Creating a MongoDB Replica Set

I was recently looking at the Aria Operations Management Pack for MongoDB ( and wanted to kick the tires in my vSphere-based lab. To be able to test this management pack, I wanted to deploy a three node MongoDB replica set.

To begin, I found a solid starting point, the Bitnami MongoDB appliance: I downloaded this appliance which included MongoDB 7.0.9 pre-installed.

I deployed three copies of the appliance, specifying static IPs during the deployment. I pre-created forward and reverse DNS records for these IPs. The VMs come configured with 1vCPU and 1GB of RAM. When doing a replica set, I ran into a few issues with only 1GB of RAM, having 2GB of RAM seemed better. Once the VMs were powered on, I logged in with the bitnami/bitnami username/password combination and changed the bitnami password. I then made a few changes I made in the OS using the vSphere web console.

sudo nano /etc/ssh/sshd_config
# find PasswordAuthentication no and change to yes

sudo rm /etc/ssh/sshd_not_to_be_run
sudo systemctl start sshd

This allowed me to login over SSH to make the remaining changes. Over SSH I made some additional changes to allow MongoDB to be accessed remotely:

sudo nano /etc/nftables.conf  # find and add "tcp dport { 27017-27019 } accept" in the section below accepting tcp22
sudo nft -f /etc/nftables.conf -e

I also wanted to clean up a couple of general networking issues, namely setting the hostname of the VM and removing an extra secondary IP address that might get pulled via DHCP.

# set the OS hostname
echo | sudo tee /etc/hostname

# disable the DHCP interface if using static addresses
sudo nano /etc/network/interfaces
# find the line at the end of the file for 'iface ens192 inet dhcp' and remove it or make it a comment.

# confirm DNS resolution is configured
sudo nano /etc/resolv.conf  # review for nameserver entries

sudo systemctl restart networking

Next up, we will make some changes to the MongoDB to support our replica set. We need a security key for nodes to talk with each other. Instead of using a short password, from my local machine running PowerShell, I created a new GUID to use as a security key for node communication and removed the hyphens.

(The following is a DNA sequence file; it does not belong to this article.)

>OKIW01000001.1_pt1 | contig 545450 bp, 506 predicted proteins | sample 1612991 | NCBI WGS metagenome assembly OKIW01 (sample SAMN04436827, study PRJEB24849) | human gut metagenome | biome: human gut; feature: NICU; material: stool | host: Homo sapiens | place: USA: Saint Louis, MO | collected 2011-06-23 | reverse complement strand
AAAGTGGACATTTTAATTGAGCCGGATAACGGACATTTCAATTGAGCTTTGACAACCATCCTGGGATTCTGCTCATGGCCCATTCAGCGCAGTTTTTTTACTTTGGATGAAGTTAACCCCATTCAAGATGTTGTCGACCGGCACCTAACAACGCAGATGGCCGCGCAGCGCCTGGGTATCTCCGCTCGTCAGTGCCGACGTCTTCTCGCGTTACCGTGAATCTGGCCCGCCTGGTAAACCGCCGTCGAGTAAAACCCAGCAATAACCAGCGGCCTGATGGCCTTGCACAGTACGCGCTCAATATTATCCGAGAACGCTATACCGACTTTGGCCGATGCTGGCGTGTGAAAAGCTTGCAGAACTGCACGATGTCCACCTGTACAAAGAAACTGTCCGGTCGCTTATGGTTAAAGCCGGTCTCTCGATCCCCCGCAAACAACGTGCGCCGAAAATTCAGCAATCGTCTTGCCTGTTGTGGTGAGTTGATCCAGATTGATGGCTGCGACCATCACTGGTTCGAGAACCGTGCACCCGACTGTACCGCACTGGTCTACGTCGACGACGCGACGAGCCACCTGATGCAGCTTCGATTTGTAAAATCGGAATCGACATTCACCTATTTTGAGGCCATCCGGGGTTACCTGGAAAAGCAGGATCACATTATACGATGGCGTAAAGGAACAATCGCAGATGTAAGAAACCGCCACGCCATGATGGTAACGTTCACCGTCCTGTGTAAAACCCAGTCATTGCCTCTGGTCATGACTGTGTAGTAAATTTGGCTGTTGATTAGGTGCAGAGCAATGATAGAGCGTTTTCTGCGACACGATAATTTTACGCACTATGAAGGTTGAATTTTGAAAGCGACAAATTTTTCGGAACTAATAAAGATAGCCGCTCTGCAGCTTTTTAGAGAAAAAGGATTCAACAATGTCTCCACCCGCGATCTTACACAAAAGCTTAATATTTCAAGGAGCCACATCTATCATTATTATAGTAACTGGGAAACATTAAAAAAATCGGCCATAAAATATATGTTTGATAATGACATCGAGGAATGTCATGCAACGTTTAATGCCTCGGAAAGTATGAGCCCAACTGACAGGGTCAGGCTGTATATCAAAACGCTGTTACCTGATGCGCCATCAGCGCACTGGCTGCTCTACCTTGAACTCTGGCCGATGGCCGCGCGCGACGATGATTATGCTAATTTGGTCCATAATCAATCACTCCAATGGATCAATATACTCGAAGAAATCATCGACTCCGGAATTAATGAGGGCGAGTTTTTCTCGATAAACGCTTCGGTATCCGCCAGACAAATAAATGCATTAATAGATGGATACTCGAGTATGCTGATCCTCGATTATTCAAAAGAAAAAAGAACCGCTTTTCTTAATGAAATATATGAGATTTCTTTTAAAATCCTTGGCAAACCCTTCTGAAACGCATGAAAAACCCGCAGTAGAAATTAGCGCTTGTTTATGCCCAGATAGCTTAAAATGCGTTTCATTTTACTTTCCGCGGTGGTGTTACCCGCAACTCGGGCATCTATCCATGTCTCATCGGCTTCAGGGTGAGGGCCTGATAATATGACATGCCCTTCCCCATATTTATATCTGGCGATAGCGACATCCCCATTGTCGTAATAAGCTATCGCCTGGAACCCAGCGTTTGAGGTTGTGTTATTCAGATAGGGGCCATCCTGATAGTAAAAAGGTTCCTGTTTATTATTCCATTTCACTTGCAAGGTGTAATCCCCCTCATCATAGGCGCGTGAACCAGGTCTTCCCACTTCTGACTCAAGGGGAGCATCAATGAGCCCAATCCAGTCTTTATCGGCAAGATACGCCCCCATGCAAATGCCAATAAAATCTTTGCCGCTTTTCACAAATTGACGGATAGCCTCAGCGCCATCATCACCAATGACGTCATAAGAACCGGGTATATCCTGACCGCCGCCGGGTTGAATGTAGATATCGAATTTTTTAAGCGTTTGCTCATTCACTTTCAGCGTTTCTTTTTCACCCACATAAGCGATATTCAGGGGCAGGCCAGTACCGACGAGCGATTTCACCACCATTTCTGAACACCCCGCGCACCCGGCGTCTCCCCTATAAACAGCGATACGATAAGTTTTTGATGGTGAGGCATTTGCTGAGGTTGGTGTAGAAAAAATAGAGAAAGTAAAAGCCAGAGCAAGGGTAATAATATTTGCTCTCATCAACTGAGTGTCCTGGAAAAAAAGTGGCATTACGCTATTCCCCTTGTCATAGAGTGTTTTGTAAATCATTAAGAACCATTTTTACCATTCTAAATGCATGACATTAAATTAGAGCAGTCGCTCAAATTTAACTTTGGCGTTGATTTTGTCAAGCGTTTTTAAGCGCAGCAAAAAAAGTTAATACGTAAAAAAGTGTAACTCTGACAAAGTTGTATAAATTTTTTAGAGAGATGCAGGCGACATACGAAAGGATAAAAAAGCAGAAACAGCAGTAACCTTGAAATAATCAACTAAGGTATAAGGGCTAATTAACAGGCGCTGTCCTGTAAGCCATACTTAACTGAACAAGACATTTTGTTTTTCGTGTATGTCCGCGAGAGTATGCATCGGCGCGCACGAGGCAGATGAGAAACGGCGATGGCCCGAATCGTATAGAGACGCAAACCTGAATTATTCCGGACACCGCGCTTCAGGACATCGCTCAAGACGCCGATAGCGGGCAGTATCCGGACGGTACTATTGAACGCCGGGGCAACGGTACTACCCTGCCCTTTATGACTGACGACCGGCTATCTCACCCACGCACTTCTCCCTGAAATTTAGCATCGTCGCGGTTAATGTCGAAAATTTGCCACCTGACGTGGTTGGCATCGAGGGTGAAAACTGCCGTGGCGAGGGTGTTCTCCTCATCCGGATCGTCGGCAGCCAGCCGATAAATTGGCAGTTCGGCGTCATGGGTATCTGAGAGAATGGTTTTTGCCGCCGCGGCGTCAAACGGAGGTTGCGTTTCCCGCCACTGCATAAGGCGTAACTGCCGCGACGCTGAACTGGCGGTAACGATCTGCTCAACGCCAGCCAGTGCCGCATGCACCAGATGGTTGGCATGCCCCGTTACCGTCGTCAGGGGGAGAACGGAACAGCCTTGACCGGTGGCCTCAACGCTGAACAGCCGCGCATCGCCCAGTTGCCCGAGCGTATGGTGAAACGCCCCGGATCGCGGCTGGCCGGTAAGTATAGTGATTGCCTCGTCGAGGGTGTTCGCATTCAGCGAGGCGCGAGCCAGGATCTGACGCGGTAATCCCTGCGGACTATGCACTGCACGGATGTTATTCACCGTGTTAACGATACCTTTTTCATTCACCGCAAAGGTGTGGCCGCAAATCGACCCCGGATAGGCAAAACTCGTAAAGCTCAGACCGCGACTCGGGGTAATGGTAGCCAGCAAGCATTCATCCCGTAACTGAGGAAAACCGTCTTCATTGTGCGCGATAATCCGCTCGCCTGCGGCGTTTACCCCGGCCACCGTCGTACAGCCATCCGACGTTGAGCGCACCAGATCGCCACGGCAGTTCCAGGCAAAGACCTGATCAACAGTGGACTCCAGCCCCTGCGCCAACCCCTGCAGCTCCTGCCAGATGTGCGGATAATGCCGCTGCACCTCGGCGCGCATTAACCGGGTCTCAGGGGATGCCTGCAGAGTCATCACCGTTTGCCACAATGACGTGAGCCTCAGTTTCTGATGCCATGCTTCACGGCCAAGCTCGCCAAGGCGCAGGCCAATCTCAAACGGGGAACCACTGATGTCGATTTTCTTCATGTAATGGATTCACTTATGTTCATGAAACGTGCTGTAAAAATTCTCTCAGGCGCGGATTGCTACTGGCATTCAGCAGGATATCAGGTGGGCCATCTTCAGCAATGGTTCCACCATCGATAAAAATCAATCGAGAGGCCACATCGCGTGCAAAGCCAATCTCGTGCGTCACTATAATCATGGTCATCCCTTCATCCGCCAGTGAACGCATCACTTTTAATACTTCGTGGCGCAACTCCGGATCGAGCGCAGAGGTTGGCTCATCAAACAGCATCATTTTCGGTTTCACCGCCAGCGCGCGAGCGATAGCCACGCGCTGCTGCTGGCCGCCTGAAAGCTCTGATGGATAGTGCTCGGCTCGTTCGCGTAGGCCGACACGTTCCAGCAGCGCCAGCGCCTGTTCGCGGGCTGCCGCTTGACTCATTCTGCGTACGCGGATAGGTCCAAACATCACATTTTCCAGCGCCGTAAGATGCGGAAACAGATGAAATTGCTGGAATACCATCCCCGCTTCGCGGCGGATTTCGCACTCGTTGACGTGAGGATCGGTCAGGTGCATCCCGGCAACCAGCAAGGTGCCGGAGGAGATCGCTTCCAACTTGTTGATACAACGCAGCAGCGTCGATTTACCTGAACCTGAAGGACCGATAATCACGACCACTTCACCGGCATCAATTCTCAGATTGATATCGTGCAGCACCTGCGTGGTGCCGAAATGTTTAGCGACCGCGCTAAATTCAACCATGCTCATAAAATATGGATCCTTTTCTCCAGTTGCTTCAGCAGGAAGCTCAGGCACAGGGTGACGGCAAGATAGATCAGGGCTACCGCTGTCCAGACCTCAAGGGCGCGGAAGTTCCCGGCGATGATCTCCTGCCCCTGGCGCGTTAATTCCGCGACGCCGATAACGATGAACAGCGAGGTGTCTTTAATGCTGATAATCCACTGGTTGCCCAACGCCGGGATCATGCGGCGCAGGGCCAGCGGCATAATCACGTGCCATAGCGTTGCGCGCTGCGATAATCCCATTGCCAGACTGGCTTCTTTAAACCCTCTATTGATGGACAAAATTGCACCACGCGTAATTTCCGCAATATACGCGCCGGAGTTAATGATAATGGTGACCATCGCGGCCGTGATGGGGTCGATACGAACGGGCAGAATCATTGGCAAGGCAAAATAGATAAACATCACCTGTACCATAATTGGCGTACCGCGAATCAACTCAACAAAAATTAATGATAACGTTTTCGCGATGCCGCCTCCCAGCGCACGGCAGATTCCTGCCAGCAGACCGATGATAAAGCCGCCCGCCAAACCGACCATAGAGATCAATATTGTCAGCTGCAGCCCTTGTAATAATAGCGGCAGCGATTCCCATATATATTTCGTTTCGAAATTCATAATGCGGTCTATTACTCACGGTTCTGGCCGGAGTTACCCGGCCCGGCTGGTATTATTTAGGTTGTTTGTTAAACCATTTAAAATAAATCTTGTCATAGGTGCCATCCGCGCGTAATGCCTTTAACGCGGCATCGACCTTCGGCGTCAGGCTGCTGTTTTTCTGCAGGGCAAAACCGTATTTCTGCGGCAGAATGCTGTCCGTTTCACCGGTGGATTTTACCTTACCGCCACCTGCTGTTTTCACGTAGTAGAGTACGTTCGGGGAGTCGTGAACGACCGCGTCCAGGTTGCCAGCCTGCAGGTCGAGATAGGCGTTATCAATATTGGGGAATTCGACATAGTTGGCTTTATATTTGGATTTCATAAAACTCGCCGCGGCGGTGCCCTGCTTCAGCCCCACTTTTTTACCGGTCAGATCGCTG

[guid]::NewGuid() -Replace '-', ''

For me, this created the string 88157a33a9dc499ea6b05c504daa36f8 which I’ll reference in the document. There are other ways to create longer/more complex keys, but this was something quick. We need to put this key in a file that will be referenced in a mongo config file. To create the security key we’ll use the following command:

echo '88157a33-a9dc-499e-a6b0-5c504daa36f8' | sudo tee /opt/bitnami/mongodb/conf/security.key
sudo chmod 400 /opt/bitnami/mongodb/conf/security.key
sudo chown mongo:mongo /opt/bitnami/mongodb/conf/security.key

Now that we have that security key, we’ll update our mongo config.

sudo nano /opt/bitnami/mongodb/conf/mongodb.conf

# Find and remove the comments for replication and replSetName, and set a replication set name if desired.

# uncomment #keyFile at the end of the file and set value to /opt/bitnami/mongodb/conf/security.key

# save the file, restart services
sudo systemctl restart bitnami.mongodb.service

Now that the cluster nodes are all prepared, we can turn this into a replica set cluster. Since I’m not familiar with this process, I decided to create snapshots of all the nodes (PowerCLI makes this easy — get-vm mongo-0* | New-Snapshot -Name 'Pre RS config') and reboot them for good measure. I’ll log back into the first node of the cluster over SSH and enter the mongo shell interface, using the root password found on the virtual appliance console.

mongosh --username root
# enter the root password

# initiate the cluster
rs.initiate( {
   _id : "replicaset",
   members: [
      { _id: 0, host: "" },
      { _id: 1, host: "" },
      { _id: 2, host: "" }

# check the status to ensure cluster is working

The rs.status() command should return the status of the cluster. We should see one of our nodes is the primary and the other two are secondary (based on the stateStr property).

With our replica set working, we can now start monitoring. The next post (link) will cover installing and configuring the management pack. The final post in this series (link) will show how to import some sample data and run sample queries to put read load on the replica set.

This entry was posted in Lab Infrastructure, Scripting, Virtualization. Bookmark the permalink.

2 Responses to Creating a MongoDB Replica Set

  1. Pingback: Optimizing Operations: Aria Operations Management Pack for MongoDB | Enterprise

  2. Pingback: MongoDB: Test data for performance monitoring | Enterprise

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